Over the past five years, thanks in part to the popularity of places like Magnolia Bakery in New York and the original Sprinkles in L.A., cupcakes have become the hottest trend in the dessert world. At last count, responding to a demand which created lines that wrapped around the corner, Sprinkles had opened four more locations, with at least a dozen more "coming soon." Williams-Sonoma, knowing a goldmine when they see one, has even commissioned Sprinkles to do a branded cupcake mix to sell in their retail stores and catalogs. Las Vegas, where I live, already has a large handful of Magnolia knock-offs, and even the small town where my parents live has a store dedicated to selling six to eight flavors of the small sweet treats.
I have never been a huge fan of these all-cupcakes-all-the-time establishments for three reasons. First of all, I am amazed that people will pay upwards of $3.75 each for these small desserts (and they are small), a price that is certain to go up as food costs continue to rise. Since when did cupcakes get so expensive? I remember when I was little (which wasn't that long ago), I used to get delicious homemade, hand-decorated cupcakes from the Italian bakery for something like seventy-five cents each. C'mon, prices haven't gone up that much. But then again, I wasn't paying for the trendiness premium and cute expensive packaging.....
Second, maybe being a baker has made me extra picky, but I have yet to find a cupcake at one of these places that rivals the ones that are made at home. They are either much too dry, dense and crumbly or they taste like they have been made from a mass-produced mix. The frosting is often much too greasy or sugary, and there is never enough (I love my frosting.) Cupcakes are supposed to be moist and light, and if they aren't going to be eaten right away, then they need to be stored properly, which is hard to do in a display case. To be fair, I'm sure there are some really great cupcake bakeries out there that I haven't tried. I should make it my mission to keep "sampling" until I find them.........
Third, next to chocolate chip cookies, cupcakes are some of the fastest, easiest, and most fun desserts to make at home. I think that they were probably one of the first things that I learned how to make on my own as a child. These red velvet cupcakes would be the perfect Valentine's Day gift from the heart, not to mention a great, inexpensive project to do with your kids. In the time that it would take you to drive to the bakery and pick out a dozen, you could practically finish baking and decorating a batch at home, well, almost. Here are some tips for velvety crimson cupcakes:
- As an alternative to cupcakes, this recipe makes enough batter to fill two 9-inch cake pans for a layer cake.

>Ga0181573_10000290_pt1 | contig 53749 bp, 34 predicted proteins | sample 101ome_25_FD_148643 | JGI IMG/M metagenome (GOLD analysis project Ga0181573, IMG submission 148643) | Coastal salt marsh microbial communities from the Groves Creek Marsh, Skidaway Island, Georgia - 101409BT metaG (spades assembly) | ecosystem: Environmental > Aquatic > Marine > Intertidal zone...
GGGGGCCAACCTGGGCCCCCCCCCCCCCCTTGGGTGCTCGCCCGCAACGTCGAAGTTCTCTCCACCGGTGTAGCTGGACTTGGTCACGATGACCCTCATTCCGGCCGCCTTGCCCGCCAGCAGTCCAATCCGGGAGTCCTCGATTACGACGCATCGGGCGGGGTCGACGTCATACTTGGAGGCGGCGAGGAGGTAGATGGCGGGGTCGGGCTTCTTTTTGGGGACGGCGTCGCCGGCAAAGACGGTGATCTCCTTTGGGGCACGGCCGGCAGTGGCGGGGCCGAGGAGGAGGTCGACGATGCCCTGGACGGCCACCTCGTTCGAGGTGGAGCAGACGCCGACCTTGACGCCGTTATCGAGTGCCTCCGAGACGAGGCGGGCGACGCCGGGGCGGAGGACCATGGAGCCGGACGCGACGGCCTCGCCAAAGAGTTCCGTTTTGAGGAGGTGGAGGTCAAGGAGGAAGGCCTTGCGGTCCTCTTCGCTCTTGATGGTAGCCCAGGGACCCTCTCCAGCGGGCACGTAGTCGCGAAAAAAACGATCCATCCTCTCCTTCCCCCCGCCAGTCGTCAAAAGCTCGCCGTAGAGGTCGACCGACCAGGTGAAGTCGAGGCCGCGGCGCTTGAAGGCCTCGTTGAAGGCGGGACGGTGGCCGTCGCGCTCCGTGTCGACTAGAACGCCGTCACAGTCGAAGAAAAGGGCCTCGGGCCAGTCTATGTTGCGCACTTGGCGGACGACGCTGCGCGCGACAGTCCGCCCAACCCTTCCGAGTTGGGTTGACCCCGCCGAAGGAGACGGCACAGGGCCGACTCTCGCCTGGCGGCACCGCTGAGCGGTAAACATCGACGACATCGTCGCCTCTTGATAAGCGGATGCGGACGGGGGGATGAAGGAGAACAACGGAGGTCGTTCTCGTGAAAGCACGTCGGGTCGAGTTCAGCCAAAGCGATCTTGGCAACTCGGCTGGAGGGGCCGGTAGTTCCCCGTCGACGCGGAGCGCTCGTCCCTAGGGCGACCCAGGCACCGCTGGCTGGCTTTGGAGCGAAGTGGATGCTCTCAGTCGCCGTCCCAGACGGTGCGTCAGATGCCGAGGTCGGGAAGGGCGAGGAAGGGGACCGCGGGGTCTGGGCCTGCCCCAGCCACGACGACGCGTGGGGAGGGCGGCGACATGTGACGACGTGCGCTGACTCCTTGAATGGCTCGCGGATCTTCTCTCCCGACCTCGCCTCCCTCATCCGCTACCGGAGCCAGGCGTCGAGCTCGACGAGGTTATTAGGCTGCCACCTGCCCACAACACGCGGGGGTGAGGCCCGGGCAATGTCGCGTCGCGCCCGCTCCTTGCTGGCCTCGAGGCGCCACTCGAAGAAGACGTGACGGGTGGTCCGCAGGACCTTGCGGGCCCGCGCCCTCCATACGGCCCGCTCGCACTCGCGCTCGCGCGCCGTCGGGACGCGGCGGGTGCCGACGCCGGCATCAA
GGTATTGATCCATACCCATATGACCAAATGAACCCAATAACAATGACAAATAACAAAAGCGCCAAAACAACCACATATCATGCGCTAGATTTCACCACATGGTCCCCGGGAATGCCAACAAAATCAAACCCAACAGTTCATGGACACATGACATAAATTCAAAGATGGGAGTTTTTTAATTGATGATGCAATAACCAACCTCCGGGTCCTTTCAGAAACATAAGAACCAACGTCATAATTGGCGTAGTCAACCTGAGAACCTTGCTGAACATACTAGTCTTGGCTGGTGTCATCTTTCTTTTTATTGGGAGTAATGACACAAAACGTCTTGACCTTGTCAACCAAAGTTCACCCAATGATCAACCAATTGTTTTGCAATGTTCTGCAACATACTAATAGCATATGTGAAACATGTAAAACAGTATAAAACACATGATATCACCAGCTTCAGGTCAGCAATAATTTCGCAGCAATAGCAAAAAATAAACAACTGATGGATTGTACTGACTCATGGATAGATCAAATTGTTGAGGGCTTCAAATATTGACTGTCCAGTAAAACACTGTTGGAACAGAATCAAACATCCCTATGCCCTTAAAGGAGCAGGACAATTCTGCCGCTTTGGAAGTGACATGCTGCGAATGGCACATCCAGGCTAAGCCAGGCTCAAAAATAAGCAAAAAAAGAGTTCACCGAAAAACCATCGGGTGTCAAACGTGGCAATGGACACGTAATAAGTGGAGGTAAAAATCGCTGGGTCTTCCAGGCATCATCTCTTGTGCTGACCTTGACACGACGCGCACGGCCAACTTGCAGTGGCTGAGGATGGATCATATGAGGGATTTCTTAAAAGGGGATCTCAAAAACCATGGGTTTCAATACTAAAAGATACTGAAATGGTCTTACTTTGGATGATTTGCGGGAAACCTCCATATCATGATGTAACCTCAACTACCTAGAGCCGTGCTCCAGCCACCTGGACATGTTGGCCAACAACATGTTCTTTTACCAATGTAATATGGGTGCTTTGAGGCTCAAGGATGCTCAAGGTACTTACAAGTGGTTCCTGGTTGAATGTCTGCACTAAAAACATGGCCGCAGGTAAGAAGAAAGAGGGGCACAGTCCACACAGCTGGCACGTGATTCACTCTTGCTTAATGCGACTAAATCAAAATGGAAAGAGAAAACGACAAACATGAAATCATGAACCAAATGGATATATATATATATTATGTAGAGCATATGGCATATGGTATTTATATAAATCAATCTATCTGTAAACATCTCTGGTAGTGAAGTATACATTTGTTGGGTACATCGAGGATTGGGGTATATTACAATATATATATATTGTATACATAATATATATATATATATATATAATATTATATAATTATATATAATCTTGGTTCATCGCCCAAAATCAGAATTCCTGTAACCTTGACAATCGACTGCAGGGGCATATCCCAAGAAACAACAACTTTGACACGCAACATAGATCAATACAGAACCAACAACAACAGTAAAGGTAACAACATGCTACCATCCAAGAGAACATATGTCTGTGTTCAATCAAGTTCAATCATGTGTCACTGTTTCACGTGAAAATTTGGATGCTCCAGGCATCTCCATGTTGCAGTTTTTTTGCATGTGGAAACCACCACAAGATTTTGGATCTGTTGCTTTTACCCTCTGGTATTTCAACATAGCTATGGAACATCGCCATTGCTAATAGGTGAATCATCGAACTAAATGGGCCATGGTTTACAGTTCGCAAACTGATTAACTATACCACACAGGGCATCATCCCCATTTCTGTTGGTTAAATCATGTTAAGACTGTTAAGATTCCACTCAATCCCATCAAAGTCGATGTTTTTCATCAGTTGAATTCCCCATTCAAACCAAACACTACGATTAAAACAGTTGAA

- The decorated cupcakes will keep for 2-3 days, tightly covered at room temperature.
- The white chocolate buttercream will keep for up to one week, refrigerated and tightly covered. Bring to room temperature and beat for 2 minutes at medium speed (to make fluffy) prior to icing the cupcakes.
- If you would like for the color of the cupcakes to be even redder, then increase the amount of food coloring used by one to three tablespoons.
- Sometimes cocoa powder can clump together. If this is the case with your cocoa powder, then it would be better to sift the flour, cocoa, and salt together as opposed to simply whisking to combine. Whisking will probably not get rid of the lumps.
- If you would prefer to make plain vanilla buttercream, please refer to my post for Moist Chocolate Christmas Cupcakes (scroll about halfway down for the buttercream recipe).
- If you don't have cake flour, for each cup you can substitute ⅞ cup flour (same as 1 cup minus 2 tablespoons) plus 2 tablespoons cornstarch, mixed well.
Red Velvet Valentine Cupcakes
2 ½ cups cake flour
¼ cup unsweetened cocoa powder
1 teaspoon salt
1 ½ cups sugar
1 ¼ cups vegetable or canola oil
¼ cup red food coloring
1 teaspoon vanilla extract
1 cup buttermilk
1 ½ teaspoons baking soda
2 teaspoons white vinegar
White Chocolate Buttercream (recipe follows)
Berries, sprinkles, and candies for decorating (optional)
Preheat your oven to 350F degrees. Line two 12-cup muffin tins with cupcake liners and set aside. In a medium bowl, whisk together the cake flour, cocoa powder, and salt; set aside.
In the bowl of an electric mixer fitted with the paddle attachment, combine the sugar and the oil, and beat on medium speed until well combined. Add the eggs, one at a time, beating well after each addition. Add the food coloring and vanilla, and beat until well combined. Add the flour mixture, alternating with the buttermilk and scraping the sides of the bowl with a rubber spatula as needed.
In a small bowl, mix the baking soda and the vinegar until well combined. Add to the batter, and beat until combined. Fill the cupcake liners slightly more than half full with the batter. Bake the cupcakes, one tin at a time, until they spring back when lightly touched and a cake tester inserted into the center emerges clean, about 18 minutes. Let cool completely on a wire rack. Decorate cupcakes with white chocolate buttercream, sprinkles, candies, and fresh berries, if desired.
White Chocolate Buttercream
Enough to frost 24 cupcakes
1 pound butter, softened
½ cup whole milk, lukewarm
12 ounces white chocolate, melted and cooled to warm
2 teaspoons vanilla extract
4 cups sifted confectioner's sugar
In the bowl of an electric mixer fitted with the paddle attachment, beat the butter on medium speed until creamy, about 3 minutes. Carefully add the milk, and beat on medium-low speed until smooth. Add the melted chocolate, increase the speed to medium, and beat well, about 2 minutes. Add the vanilla and beat until well combined. Gradually add the sugar and beat on medium low speed until combined. Increase the speed to medium and beat until buttercream is fluffy and reaches desired consistency.